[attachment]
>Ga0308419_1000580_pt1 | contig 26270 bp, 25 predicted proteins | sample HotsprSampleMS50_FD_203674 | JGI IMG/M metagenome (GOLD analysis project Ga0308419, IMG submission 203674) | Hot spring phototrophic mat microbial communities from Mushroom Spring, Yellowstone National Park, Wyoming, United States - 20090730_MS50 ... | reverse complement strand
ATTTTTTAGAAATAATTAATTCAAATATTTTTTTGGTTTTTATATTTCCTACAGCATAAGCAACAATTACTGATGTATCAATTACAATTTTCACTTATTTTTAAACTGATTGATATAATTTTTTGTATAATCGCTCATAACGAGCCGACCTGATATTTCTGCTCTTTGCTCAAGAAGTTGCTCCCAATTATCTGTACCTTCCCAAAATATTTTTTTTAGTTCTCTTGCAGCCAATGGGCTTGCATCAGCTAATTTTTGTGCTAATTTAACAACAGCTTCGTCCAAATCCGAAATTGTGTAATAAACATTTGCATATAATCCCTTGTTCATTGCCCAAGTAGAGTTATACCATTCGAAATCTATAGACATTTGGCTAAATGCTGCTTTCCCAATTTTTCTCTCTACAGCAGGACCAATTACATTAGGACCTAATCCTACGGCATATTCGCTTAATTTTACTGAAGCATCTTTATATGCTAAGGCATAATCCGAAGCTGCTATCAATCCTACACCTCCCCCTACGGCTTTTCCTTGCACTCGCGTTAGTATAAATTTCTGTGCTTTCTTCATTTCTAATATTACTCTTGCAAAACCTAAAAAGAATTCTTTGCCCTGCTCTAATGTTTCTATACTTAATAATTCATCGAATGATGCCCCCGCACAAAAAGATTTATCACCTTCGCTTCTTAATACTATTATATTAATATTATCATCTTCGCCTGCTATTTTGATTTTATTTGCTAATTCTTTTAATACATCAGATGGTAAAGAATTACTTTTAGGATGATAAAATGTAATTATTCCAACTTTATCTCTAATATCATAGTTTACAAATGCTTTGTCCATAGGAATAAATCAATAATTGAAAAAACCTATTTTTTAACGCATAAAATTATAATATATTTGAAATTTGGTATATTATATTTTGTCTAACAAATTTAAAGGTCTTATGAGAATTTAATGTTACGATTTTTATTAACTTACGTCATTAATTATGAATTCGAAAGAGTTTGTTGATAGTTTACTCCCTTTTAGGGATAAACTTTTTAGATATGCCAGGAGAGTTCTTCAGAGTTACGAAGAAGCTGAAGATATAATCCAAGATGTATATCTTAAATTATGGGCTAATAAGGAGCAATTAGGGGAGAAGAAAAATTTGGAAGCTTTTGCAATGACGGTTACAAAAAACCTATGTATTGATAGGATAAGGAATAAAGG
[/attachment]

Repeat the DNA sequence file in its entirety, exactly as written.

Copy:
>Ga0308419_1000580_pt1 | contig 26270 bp, 25 predicted proteins | sample HotsprSampleMS50_FD_203674 | JGI IMG/M metagenome (GOLD analysis project Ga0308419, IMG submission 203674) | Hot spring phototrophic mat microbial communities from Mushroom Spring, Yellowstone National Park, Wyoming, United States - 20090730_MS50 ... | reverse complement strand
ATTTTTTAGAAATAATTAATTCAAATATTTTTTTGGTTTTTATATTTCCTACAGCATAAGCAACAATTACTGATGTATCAATTACAATTTTCACTTATTTTTAAACTGATTGATATAATTTTTTGTATAATCGCTCATAACGAGCCGACCTGATATTTCTGCTCTTTGCTCAAGAAGTTGCTCCCAATTATCTGTACCTTCCCAAAATATTTTTTTTAGTTCTCTTGCAGCCAATGGGCTTGCATCAGCTAATTTTTGTGCTAATTTAACAACAGCTTCGTCCAAATCCGAAATTGTGTAATAAACATTTGCATATAATCCCTTGTTCATTGCCCAAGTAGAGTTATACCATTCGAAATCTATAGACATTTGGCTAAATGCTGCTTTCCCAATTTTTCTCTCTACAGCAGGACCAATTACATTAGGACCTAATCCTACGGCATATTCGCTTAATTTTACTGAAGCATCTTTATATGCTAAGGCATAATCCGAAGCTGCTATCAATCCTACACCTCCCCCTACGGCTTTTCCTTGCACTCGCGTTAGTATAAATTTCTGTGCTTTCTTCATTTCTAATATTACTCTTGCAAAACCTAAAAAGAATTCTTTGCCCTGCTCTAATGTTTCTATACTTAATAATTCATCGAATGATGCCCCCGCACAAAAAGATTTATCACCTTCGCTTCTTAATACTATTATATTAATATTATCATCTTCGCCTGCTATTTTGATTTTATTTGCTAATTCTTTTAATACATCAGATGGTAAAGAATTACTTTTAGGATGATAAAATGTAATTATTCCAACTTTATCTCTAATATCATAGTTTACAAATGCTTTGTCCATAGGAATAAATCAATAATTGAAAAAACCTATTTTTTAACGCATAAAATTATAATATATTTGAAATTTGGTATATTATATTTTGTCTAACAAATTTAAAGGTCTTATGAGAATTTAATGTTACGATTTTTATTAACTTACGTCATTAATTATGAATTCGAAAGAGTTTGTTGATAGTTTACTCCCTTTTAGGGATAAACTTTTTAGATATGCCAGGAGAGTTCTTCAGAGTTACGAAGAAGCTGAAGATATAATCCAAGATGTATATCTTAAATTATGGGCTAATAAGGAGCAATTAGGGGAGAAGAAAAATTTGGAAGCTTTTGCAATGACGGTTACAAAAAACCTATGTATTGATAGGATAAGGAATAAAGG